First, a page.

Our “Horsey Talk” blog is a great platform to share equestrian news, horse articles and product reviews. It’s all about making sure our visitors get great relevant equestrian information and that it makes for good reading too! Horsey Talk is bound to be one of the best horse blogs in South Afirca.
Horse Breeds – Decoding the top 30 Horse Breeds
Over the next 30 weeks The South African Equestrian Directory will explore and decode the various top 30 horse breeds found around the world. We will provide you with vital statistics on each horse breed, the Origin of each horse breed, the character and personality traits as well as the skills of each horse breed and other interesting facts about each horse breed.
The definition of horse breeding is the reproduction of horses by pairing specific purebred breeds of horses together by means of purposed human intervention. Planned matings can produce specific characteristics and traits and exclude negative characteristics at the same time. To breed horses is a very expensive process where proper planning and knowledge needs to be maintained to achieve the set out results. A purebred horse usually has more value than a horse with a mixed breed and some horse disciplines require a specific breed so an in-depth knowledge of bloodlines needs to be considered as some bloodlines cross better with others.
Click on each horse breed link below as we unveil them week by week. We will cover the following horse breeds:
Irish Draught Sport Horse
Pony of the Americas
Selle Français (French Saddle Horse)
Tennessee Walking Horse
We trust you will enjoy these articles and welcome your comments at the end of each article and invite you to like and share it on our Facebook Page.
If you are looking for specific horse breed stud farms in your area or would like to enroll in a horse breeding program, you can search our Business Listings on our Horse breeding page.
How to tell if your horse has colic?
Every horse owner dreads their horse getting colic, but how do we detect this fatal disease early and how do we prevent our horse from getting colic?
What is colic in horses?
Colic in horses is simply abdominal pain caused by gas and grain overload and can cause severe distress in horses and lead to death if untreated. Horse colic is the number one horse killer! Once you detect colic in your horse, it is vital to get an equine vet to see to your horses urgently. You can recognize colic in your horse by the following symptoms:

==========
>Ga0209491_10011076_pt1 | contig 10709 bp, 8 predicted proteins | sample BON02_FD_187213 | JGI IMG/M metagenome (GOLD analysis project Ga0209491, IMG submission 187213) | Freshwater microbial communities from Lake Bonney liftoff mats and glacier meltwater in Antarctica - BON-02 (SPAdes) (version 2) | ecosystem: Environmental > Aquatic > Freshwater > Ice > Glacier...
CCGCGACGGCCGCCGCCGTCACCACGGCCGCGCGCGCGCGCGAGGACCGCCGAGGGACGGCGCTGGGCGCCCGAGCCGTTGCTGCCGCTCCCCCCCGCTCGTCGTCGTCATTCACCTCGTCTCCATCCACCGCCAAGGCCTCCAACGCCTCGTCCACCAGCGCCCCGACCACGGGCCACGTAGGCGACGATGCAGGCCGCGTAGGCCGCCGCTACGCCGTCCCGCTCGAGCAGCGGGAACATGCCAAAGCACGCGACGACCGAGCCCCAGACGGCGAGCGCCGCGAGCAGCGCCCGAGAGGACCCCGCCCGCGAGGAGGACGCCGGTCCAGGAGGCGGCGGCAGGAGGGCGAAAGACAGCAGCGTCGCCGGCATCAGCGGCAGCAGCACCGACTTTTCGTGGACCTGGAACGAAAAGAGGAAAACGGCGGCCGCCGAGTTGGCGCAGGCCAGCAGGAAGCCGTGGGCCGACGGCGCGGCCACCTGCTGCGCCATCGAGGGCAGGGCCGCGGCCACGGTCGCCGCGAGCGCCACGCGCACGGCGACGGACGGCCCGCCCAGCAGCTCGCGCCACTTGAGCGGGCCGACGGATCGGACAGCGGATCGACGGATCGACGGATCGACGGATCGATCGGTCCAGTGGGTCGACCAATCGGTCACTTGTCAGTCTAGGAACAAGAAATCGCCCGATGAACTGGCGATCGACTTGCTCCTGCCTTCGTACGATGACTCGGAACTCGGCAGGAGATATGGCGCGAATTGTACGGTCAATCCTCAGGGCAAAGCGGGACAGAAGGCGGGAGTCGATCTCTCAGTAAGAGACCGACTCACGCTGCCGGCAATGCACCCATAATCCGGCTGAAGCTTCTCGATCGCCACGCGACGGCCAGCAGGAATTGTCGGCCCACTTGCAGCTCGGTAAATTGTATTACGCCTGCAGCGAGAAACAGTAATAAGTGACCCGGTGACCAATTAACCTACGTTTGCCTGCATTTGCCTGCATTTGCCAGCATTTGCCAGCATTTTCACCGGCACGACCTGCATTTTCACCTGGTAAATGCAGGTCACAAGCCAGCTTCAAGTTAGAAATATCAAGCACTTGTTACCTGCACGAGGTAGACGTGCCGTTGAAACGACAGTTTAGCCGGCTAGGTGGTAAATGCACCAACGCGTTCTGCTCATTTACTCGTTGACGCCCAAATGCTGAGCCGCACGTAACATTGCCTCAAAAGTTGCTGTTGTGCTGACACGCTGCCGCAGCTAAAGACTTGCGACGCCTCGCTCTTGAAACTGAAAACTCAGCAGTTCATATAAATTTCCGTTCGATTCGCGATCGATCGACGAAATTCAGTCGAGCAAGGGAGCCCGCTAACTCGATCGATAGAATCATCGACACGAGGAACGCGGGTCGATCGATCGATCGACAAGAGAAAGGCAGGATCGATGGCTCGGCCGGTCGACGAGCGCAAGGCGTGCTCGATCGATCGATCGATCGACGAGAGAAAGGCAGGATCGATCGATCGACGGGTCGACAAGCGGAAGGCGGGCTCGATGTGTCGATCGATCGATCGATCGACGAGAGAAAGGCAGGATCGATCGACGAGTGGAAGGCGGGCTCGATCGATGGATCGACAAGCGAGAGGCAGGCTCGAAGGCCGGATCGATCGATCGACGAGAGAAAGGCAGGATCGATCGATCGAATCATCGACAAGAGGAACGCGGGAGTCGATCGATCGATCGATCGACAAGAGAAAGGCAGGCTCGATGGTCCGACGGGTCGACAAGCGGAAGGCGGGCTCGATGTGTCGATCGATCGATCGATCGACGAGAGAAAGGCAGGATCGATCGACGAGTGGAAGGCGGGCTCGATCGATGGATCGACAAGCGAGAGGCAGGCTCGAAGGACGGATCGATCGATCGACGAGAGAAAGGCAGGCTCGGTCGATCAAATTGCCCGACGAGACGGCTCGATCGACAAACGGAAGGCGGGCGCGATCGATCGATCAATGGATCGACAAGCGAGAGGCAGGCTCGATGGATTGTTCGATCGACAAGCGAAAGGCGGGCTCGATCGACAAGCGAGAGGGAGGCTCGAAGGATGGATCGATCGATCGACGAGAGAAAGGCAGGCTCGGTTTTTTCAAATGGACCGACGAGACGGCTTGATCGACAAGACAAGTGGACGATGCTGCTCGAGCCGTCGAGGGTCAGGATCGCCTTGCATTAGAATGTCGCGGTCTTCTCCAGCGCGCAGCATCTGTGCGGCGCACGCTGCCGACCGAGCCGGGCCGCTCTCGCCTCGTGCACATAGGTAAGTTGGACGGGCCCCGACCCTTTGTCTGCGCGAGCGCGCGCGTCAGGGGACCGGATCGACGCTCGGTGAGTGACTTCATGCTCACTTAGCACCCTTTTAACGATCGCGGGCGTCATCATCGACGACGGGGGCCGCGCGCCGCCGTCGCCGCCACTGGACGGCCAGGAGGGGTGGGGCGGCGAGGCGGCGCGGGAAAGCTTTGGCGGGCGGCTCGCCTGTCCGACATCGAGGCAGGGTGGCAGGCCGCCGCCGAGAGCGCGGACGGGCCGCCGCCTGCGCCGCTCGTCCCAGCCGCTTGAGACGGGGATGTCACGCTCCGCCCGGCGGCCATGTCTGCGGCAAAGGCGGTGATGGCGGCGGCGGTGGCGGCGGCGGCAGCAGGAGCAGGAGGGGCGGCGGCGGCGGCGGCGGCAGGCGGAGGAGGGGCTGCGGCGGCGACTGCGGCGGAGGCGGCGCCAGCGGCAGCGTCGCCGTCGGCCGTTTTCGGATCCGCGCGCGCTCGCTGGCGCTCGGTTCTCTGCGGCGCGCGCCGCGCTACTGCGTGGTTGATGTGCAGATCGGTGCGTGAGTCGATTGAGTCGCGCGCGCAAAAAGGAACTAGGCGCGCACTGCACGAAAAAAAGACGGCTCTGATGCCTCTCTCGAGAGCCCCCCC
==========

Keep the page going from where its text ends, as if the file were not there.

Frequent stretching or looking like your horse is trying to urinate often.
Pawing the ground.
Lack of faecal production or diarrhea.
Lack of appetite.
Sweating, trembling, agitation or depression.
Rolling or thrashing.
Lying down all the time or standing and lying repeatedly (restless)
Curling the upper lip.
If your horse displays any of these symptoms, have an equine vet perform a colic check immediately!
Your horse vet will check things like the colour of his eyes and mouth as the mucous membranes’ colour can indicate his state of pain. Whether pale or red and purple which means your horse is in toxic shock.
Your equine vet will also check his heart rate (normal is 25 – 40 pulses per minute), his breathing (normal is 6 – 12 breaths per minute), his temperature (normal is 26.5 – 28.5ºC) and noises (or in some cases severe lack of noise) coming from your horse’s gut.
What is the treatment for horse colic?
In most cases (about 90%) horses can be treated with medicines at the yard and do not have to be hospitalized if they’re responding well to these medicines. However, in severe cases your horse would need to be hospitalized to be treated against dehydration for example and perhaps even get surgery to repair damage to intestines. This is where you need to make sure you have sufficient horse insurance to cover colic as a surgical procedure.
How do you prevent your horse from getting colic?
Unfortunately not all colic in horses can be prevented but you can severely decrease chances of your horse getting colic by applying proper and consistent management with the following basic rules:
Make sure your horse always has fresh water at hand throughout the day.
Regular exercise is important.
Obtain the correct balance in his food between roughage and concentrates.
Regular de-worming and administering probiotics to control the parasites in his gut.
Never make any sudden changes in your horse’s diet but rather transition gradually one factor at a time.
In a nutshell, get an equine nutritionist to advise you on the correct food program for your horse, exercise him daily and keep a close eye daily on his behavior so as to detect any irregularities early!
Sometimes you need to feed your horse a supplement or medication, and she just won’t cooperate. So how can you make it more appealing? Which horse treat do horses actually prefer?
We all like to give horse treats to reward good behaviour. Sometimes we need to give our horses something especially tasty to get them to take their medicine. Or just because we love to make them happy.
So which flavour do horses like the most?
You probably would guess peppermint, molasses, or carrot. Maybe even chocolate.
Those might be great for you, but it turns out these rank pretty low among horsey favorites.
How about oats? Or bran? Don’t horses love bran mashes?
Nope. Not those, either.
OK, how about apples. Surely, the must rank way up there in horsey favorites.
So what do horses love the most? You won’t believe the answer.
Deborah Goodwin, BSc, PhD at the University of Southampton, England, tested equine choices in horse treats on 12 different flavours (including peppermint). The results were published in Applied Animal Behaviour Science (2008). The three top horse treats that horses loved were:
Peppermint ranked 7th. (Fenugreek is a spice you can buy at the supermarket)
So next time you want to reward your horse with a treat, try mixing in some Fenugreek into your oats balls or try a bunch of bananas or cherries!!